Safe Medicine Disposal

National Prescription Drug Take-Back Day, in cooperation with Operation Medicine Cabinet and other collection programs, protect our children, our water and our food supplies, and decrease prescription drug abuse by making it easier for you to dispose of unused or expired medications. This is completely confidential. No personal information is collected. Please remove all prescription labels before arriving at disposal locations.

National Prescription Drug Take Back Day

Washington, D.C. — The Drug Enforcement Administration (DEA) and more than 4,200 national, tribal, and community law enforcement partners will hold another National Prescription Drug Take Back Day on Saturday, April 28, 2018. Drug Take Back-April 2018. Americans can take their pills (no liquids or needles) to one of over 5,600 collection sites across the country between 10 a.m. and 2 p.m. local time. The service is free and anonymous, no questions asked.

Operation Medicine Cabinet

National Prescription Drug Take Back Day, in cooperation with Operation Medicine Cabinet and other collection programs, protect our children, our water and our food supplies, and decrease prescription drug abuse by making it easier for you to dispose of unused or expired medications. This is completely confidential. No personal information is collected. Please remove all prescription labels before arriving at disposal locations.

Here are the Richland Take Back collection sites

  • Bellville Police Department, 320 Bell Street, Bellville, Ohio
  • Mansfield Police Department: Drop-off at Richland County Solid Waste Authority, 1125 National Parkway, Mansfield
  • Richland County Sheriff’s Office, 597 Park Ave. East, Mansfield
  • Shelby Police Department, 31 Mack Avenue, Shelby

Here’s what you CAN bring

  • Prescription pills of any kind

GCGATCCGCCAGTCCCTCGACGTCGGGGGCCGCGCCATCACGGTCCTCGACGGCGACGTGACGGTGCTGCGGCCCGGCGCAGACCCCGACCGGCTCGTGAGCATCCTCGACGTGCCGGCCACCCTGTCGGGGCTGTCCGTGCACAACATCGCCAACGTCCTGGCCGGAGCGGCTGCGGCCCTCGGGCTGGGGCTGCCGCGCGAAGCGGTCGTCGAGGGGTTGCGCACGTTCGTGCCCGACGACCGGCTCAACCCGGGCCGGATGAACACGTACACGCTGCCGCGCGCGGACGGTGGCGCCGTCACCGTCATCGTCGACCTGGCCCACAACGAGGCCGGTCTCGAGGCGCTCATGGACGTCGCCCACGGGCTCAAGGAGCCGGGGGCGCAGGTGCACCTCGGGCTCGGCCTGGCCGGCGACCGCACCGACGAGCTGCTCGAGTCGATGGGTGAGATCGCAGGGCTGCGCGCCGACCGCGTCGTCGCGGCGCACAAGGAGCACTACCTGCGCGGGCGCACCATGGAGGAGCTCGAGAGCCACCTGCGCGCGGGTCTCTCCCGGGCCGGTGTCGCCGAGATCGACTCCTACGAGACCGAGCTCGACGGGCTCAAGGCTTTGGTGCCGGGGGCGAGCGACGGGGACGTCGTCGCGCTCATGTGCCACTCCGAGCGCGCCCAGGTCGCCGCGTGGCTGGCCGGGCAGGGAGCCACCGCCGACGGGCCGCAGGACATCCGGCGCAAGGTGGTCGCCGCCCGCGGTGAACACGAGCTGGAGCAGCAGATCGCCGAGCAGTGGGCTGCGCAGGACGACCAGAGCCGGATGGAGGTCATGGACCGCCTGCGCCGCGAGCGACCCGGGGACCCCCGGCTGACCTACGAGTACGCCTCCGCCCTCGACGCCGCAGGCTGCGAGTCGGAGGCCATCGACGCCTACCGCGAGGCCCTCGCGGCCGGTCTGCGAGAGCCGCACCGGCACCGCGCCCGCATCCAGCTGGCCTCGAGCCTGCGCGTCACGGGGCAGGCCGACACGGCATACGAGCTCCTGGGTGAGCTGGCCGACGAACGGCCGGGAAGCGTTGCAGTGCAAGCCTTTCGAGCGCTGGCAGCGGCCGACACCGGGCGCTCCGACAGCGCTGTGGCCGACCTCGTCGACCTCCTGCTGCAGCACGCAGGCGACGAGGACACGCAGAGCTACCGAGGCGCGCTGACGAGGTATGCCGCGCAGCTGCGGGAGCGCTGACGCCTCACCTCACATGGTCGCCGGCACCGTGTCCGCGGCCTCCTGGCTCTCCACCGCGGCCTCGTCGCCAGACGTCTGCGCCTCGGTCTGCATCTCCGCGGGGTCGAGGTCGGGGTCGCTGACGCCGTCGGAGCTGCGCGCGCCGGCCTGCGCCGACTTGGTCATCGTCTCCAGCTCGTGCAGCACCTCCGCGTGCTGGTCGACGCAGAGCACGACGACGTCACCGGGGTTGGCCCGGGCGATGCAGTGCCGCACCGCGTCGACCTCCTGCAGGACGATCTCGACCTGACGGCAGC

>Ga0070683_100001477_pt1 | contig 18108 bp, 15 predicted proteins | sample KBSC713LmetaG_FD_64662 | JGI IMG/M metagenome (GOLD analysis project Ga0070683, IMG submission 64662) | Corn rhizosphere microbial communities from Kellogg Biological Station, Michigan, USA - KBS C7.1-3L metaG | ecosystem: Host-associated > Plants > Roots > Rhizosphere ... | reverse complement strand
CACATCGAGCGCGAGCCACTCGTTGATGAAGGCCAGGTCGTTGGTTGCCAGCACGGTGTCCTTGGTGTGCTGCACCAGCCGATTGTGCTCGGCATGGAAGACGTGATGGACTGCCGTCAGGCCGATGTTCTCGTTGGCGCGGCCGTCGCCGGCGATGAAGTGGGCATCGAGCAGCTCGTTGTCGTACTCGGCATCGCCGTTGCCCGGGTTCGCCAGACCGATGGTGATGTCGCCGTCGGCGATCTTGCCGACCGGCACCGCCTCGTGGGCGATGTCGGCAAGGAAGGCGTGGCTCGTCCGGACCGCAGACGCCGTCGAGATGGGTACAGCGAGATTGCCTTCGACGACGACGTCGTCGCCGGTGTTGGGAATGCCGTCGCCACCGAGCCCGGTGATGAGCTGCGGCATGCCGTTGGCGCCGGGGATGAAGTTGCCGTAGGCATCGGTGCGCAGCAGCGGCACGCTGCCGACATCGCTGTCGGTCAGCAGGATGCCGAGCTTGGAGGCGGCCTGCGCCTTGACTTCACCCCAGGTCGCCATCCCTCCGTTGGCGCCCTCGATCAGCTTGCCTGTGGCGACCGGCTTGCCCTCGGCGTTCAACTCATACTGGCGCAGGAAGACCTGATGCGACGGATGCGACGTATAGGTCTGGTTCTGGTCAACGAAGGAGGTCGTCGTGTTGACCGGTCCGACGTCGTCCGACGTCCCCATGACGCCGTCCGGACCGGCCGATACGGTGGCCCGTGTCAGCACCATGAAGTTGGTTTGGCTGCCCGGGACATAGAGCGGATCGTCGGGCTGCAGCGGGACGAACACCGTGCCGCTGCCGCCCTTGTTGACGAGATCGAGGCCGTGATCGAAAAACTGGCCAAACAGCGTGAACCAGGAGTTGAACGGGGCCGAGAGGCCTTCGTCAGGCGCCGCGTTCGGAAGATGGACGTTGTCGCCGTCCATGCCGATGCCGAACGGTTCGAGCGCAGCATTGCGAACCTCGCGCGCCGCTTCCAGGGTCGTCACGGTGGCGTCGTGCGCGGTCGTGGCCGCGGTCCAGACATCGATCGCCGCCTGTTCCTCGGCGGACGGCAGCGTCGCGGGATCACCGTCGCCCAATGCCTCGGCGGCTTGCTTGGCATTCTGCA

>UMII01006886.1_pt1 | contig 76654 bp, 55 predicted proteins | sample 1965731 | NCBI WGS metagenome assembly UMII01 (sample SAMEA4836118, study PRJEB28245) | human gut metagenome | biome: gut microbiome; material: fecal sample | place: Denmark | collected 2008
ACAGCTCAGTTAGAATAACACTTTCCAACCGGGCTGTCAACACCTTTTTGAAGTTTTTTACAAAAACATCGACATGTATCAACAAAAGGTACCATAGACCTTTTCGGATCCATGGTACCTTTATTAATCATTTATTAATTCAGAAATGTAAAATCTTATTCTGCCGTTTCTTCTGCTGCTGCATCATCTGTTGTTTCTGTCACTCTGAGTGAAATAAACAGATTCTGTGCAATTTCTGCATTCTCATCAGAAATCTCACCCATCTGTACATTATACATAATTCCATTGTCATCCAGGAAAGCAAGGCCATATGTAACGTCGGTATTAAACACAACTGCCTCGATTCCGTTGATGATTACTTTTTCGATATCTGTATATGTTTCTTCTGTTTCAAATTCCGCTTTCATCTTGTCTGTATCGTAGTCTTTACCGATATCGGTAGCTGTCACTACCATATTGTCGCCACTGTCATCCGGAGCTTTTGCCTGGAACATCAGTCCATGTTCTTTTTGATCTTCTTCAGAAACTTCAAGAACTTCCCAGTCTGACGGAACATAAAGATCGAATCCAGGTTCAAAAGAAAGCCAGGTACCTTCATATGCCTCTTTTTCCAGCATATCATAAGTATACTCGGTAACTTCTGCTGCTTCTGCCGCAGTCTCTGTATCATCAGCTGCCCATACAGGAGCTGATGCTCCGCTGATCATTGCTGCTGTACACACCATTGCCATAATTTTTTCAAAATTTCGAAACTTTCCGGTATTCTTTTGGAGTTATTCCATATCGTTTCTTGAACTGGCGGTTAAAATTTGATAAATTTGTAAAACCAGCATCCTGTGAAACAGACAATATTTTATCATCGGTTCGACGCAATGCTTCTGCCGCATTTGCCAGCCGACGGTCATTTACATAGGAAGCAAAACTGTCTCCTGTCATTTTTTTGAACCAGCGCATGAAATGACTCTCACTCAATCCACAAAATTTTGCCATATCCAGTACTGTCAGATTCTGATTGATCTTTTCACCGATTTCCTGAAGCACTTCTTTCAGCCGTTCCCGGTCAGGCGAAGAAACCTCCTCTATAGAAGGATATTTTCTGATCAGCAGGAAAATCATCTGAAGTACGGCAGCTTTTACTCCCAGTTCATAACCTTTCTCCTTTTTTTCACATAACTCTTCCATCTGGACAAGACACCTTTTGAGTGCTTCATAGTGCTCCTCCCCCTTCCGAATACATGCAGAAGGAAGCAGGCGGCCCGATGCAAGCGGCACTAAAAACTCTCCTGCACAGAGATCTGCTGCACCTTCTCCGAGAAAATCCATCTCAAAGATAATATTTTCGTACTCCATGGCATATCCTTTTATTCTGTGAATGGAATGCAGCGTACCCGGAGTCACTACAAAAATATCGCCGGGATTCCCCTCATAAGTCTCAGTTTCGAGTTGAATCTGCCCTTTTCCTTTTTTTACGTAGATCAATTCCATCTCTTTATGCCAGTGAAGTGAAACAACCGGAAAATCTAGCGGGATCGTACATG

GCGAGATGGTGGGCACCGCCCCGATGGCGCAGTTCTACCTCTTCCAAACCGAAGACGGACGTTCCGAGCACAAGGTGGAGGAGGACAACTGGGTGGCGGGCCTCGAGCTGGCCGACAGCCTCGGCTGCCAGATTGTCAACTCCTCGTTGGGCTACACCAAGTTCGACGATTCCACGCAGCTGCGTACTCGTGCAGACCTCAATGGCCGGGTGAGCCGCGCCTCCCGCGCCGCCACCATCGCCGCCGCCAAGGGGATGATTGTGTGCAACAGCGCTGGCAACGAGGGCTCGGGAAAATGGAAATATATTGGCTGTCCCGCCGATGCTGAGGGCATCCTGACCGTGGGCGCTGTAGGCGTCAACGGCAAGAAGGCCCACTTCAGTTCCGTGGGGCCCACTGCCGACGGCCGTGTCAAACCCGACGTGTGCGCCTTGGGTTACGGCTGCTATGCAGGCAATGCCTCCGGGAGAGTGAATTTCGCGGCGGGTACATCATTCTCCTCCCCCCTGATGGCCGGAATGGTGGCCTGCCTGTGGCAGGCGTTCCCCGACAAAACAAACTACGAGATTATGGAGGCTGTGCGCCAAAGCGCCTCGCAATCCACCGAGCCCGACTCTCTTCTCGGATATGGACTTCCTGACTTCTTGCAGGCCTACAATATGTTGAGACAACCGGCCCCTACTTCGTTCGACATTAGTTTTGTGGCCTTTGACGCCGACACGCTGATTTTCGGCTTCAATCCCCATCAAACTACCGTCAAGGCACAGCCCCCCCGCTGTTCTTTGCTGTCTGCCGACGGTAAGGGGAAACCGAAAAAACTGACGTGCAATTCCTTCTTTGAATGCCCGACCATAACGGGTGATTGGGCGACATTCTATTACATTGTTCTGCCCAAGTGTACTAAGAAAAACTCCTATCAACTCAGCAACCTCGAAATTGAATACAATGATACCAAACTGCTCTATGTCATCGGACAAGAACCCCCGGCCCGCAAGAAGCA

• Over-the-counter medications
  • Medication samples
  • Pet medications
  • Vitamins

Here’s what you CANNOT bring

  • Needles, syringes, lancets
  • Thermometers, Aerosol cans
  • IV bags, Hydrogen peroxide
  • Bloody or infectious waste
  • Empty containers
  • Personal Products (non-medicated shampoo, etc.)

Safe disposal options for needles and syringes

Household generated “sharps” include hypodermic needles, syringes, and lancets. They are typically used in the home for insulin injection or for administering medications to treat other chronic diseases such as allergies, arthritis, osteoporosis, multiple sclerosis, hepatitis B, and HIV.

Managing and disposing of household generated sharps safely reduces pollution to the environment and prevents injury and disease transmission from needle-sticks.

Safe Disposal of Unused Medicines

Is your medicine cabinet filled with expired drugs or medications you no longer use? How should you dispose of them?

Most drugs can be thrown in the household trash, but consumers should take certain precautions before tossing them out, according to the Food and Drug Administration (FDA). A few drugs should be flushed down the toilet. And a growing number of community-based “take-back” programs offer another safe disposal alternative.

Ohio EPA on Sharps Disposal

Never leave needles or syringes on streets, in parks, or anywhere else where they could injure someone.

In Richland County


The Mansfield Police Department has a permanent dropbox for medications. It is located on the first floor of the main entrance to the Police Department in the hallway to the right. No needles or fluids are allowed for disposal at this location.

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